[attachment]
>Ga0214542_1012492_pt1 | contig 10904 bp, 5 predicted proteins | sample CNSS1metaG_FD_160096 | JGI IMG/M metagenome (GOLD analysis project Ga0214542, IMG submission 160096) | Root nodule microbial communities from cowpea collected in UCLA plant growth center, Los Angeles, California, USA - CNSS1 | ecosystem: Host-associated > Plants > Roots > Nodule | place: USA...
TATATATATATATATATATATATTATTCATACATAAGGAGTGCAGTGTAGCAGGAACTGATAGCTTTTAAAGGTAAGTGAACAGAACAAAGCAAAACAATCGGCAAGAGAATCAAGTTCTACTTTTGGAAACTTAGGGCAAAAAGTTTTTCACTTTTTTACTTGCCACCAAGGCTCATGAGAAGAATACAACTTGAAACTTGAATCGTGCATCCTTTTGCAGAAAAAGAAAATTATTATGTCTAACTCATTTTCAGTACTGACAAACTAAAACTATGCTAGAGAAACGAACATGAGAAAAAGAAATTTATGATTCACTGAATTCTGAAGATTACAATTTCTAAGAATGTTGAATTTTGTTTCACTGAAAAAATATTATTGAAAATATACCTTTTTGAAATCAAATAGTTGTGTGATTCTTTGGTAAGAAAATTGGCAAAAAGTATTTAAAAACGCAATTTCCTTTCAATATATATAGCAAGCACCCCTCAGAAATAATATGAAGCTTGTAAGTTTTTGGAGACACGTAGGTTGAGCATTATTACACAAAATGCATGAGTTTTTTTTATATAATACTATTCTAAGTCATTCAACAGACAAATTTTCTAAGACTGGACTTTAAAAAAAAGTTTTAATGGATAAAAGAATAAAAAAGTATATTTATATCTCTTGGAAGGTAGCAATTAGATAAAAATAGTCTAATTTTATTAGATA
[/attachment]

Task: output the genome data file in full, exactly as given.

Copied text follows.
>Ga0214542_1012492_pt1 | contig 10904 bp, 5 predicted proteins | sample CNSS1metaG_FD_160096 | JGI IMG/M metagenome (GOLD analysis project Ga0214542, IMG submission 160096) | Root nodule microbial communities from cowpea collected in UCLA plant growth center, Los Angeles, California, USA - CNSS1 | ecosystem: Host-associated > Plants > Roots > Nodule | place: USA...
TATATATATATATATATATATATTATTCATACATAAGGAGTGCAGTGTAGCAGGAACTGATAGCTTTTAAAGGTAAGTGAACAGAACAAAGCAAAACAATCGGCAAGAGAATCAAGTTCTACTTTTGGAAACTTAGGGCAAAAAGTTTTTCACTTTTTTACTTGCCACCAAGGCTCATGAGAAGAATACAACTTGAAACTTGAATCGTGCATCCTTTTGCAGAAAAAGAAAATTATTATGTCTAACTCATTTTCAGTACTGACAAACTAAAACTATGCTAGAGAAACGAACATGAGAAAAAGAAATTTATGATTCACTGAATTCTGAAGATTACAATTTCTAAGAATGTTGAATTTTGTTTCACTGAAAAAATATTATTGAAAATATACCTTTTTGAAATCAAATAGTTGTGTGATTCTTTGGTAAGAAAATTGGCAAAAAGTATTTAAAAACGCAATTTCCTTTCAATATATATAGCAAGCACCCCTCAGAAATAATATGAAGCTTGTAAGTTTTTGGAGACACGTAGGTTGAGCATTATTACACAAAATGCATGAGTTTTTTTTATATAATACTATTCTAAGTCATTCAACAGACAAATTTTCTAAGACTGGACTTTAAAAAAAAGTTTTAATGGATAAAAGAATAAAAAAGTATATTTATATCTCTTGGAAGGTAGCAATTAGATAAAAATAGTCTAATTTTATTAGATA